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Cloud Nine

The road to climate justice

How can big polluters be held accountable?


Let op: de voertaal van dit programma is Engels

Climate change is fastly becoming the leading cause of human rights violations worldwide. Floods and forest fires leave people homeless, extreme weather conditions affect food supplies, and droughts and rising sea levels cause people to flee. The world’s poorest countries are paying the heaviest price. How can we protect the interests of those who suffer most? And how can big polluters be held accountable? More and more citizens are finding their way to the courts to enforce climate policy on governments and companies, invoking human rights. How successful is that step to court? Is a livable climate a human right? And how do we ensure that the people who suffer most from climate change can claim their rights in the transition to a sustainable world? With political scientist Dr Fatima Denton (UU) and climate lawyer Dr Tim Bleeker (VU).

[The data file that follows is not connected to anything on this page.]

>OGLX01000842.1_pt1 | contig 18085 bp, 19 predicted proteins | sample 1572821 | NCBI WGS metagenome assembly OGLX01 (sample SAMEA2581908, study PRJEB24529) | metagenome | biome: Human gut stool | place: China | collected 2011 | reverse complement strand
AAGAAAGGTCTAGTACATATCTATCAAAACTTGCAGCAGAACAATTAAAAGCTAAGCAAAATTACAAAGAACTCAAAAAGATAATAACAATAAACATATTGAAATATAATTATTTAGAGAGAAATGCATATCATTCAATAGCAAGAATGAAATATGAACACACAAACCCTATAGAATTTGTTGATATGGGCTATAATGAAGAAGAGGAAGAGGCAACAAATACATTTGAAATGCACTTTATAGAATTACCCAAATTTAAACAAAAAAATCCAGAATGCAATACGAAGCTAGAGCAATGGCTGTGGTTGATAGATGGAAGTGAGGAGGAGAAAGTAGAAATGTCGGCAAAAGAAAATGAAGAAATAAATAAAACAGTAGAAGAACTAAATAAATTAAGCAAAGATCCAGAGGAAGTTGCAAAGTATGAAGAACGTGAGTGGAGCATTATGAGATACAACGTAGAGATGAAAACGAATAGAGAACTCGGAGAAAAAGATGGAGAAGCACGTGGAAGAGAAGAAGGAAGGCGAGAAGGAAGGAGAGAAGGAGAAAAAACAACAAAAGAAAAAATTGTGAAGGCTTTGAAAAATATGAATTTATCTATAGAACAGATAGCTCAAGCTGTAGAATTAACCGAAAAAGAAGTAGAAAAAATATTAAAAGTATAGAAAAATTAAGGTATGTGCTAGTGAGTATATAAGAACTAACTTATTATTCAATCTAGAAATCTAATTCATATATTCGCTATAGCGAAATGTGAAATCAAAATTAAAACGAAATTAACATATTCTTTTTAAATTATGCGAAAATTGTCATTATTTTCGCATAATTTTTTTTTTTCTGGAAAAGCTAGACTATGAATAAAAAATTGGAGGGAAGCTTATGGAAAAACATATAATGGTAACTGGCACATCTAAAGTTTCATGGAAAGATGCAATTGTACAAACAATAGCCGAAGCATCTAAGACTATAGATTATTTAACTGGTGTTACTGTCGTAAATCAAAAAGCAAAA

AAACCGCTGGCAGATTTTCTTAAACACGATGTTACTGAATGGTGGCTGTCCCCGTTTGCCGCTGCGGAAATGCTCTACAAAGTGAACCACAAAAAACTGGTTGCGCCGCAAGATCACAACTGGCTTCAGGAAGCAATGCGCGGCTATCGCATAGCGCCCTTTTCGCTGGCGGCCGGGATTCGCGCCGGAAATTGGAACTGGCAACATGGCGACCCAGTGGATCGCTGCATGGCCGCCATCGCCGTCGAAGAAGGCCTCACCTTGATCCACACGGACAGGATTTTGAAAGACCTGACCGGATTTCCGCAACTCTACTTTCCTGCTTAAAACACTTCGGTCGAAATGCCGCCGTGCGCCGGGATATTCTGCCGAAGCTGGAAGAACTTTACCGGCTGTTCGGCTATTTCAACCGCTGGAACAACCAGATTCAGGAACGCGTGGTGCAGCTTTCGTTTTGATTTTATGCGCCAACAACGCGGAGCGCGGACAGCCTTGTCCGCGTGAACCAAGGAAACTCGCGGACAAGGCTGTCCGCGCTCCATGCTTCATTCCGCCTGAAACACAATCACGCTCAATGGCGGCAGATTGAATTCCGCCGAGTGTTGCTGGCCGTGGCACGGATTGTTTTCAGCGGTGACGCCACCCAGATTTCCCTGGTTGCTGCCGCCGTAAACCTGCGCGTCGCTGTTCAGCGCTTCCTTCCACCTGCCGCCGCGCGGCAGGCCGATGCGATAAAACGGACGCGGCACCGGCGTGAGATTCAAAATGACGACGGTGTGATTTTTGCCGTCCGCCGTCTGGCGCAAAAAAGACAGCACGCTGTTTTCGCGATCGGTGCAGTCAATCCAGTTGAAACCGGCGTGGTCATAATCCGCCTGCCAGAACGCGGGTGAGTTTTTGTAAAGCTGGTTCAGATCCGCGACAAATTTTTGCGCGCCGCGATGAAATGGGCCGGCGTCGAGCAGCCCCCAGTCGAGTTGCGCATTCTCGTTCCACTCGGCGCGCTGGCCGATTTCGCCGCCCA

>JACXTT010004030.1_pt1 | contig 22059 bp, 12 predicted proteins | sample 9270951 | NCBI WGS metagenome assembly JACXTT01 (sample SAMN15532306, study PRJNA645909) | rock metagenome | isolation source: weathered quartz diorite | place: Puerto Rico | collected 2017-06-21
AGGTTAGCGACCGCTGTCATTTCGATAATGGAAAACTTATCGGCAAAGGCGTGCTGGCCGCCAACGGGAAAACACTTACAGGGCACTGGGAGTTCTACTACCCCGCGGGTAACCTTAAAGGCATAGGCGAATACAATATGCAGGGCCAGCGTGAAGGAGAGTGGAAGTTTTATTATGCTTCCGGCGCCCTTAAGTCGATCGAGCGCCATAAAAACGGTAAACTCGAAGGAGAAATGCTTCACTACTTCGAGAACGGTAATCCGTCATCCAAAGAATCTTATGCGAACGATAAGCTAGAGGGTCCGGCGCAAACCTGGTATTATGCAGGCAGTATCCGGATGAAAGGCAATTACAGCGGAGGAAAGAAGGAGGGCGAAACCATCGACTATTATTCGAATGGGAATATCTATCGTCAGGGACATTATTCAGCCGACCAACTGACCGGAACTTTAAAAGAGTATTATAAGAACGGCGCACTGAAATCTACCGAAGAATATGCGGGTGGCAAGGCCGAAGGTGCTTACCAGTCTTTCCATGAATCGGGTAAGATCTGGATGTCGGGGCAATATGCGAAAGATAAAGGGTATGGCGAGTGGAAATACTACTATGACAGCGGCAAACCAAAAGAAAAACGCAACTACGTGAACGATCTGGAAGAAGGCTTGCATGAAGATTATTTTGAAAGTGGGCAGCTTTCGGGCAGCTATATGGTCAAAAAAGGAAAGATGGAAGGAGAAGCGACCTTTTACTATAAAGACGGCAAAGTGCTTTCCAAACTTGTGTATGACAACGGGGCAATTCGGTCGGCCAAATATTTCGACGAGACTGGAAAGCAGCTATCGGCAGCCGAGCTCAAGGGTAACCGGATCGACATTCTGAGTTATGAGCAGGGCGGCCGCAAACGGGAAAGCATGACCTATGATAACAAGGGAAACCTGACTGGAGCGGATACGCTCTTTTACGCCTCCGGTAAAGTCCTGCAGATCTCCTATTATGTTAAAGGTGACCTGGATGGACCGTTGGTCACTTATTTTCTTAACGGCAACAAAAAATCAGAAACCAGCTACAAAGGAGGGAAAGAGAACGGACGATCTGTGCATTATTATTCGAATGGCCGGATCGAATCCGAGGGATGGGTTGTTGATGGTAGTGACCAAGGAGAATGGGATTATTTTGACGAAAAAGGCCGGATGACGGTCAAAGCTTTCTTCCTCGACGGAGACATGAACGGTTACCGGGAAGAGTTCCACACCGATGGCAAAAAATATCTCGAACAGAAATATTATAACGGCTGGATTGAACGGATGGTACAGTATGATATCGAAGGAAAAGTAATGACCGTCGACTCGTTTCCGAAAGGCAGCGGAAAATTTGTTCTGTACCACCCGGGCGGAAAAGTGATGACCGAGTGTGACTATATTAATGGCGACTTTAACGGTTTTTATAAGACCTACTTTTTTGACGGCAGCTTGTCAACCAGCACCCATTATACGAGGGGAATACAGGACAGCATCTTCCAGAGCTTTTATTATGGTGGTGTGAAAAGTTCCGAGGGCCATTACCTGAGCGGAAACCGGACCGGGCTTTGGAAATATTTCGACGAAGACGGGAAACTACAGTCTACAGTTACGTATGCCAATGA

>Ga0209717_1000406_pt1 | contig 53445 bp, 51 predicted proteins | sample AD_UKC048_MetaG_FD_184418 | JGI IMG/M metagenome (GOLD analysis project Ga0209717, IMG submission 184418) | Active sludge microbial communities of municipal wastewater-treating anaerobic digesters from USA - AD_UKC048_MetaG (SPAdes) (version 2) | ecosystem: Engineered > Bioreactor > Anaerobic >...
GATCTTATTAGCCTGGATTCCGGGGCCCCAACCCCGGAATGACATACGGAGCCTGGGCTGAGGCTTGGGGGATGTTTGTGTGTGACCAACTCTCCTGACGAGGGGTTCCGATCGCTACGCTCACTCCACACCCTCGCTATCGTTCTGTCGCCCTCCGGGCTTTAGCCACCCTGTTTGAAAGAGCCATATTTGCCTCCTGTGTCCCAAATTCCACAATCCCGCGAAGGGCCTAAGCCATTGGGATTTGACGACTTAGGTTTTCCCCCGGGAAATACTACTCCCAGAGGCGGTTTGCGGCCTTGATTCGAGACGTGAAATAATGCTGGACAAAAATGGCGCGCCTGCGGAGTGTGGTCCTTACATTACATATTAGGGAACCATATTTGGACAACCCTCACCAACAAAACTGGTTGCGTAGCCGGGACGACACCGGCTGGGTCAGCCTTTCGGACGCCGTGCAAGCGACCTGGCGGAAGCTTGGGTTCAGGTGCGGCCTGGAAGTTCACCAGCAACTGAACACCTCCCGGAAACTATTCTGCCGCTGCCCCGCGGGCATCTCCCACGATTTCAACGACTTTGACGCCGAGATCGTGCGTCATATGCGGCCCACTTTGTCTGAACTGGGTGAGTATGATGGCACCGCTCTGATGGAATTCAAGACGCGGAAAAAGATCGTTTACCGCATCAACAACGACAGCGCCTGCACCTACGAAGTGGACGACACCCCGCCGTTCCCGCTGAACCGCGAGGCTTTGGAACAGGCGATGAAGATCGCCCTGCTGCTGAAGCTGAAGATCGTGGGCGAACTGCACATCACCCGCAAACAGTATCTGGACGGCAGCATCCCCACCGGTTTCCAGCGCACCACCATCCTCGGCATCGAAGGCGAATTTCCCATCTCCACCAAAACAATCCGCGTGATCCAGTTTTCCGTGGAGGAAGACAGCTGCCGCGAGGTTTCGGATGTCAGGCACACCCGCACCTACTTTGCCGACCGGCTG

This event is part of the series 'In Your Right' a program of Studium Generale of Utrecht University. In cooperation with Centre for Global Challenges, the Study and Information Center Human Rights and the program 'De rechtvaardige stad' (UU).

In 2023, the Universal Declaration of Human Rights (UDHR) will celebrate its 75th anniversary. Since its drafting, the world has changed radically. Climate change is affecting the living standards of people around the world. And minorities, such as trans people, who were not recognized in 1948, are now demanding their rights. What role do human rights play in combating contemporary injustice? Is the Declaration in need of an update?

For more information about this programme you can visit the Studium Generale website.

Foto door: Markus Spiske via Unsplash.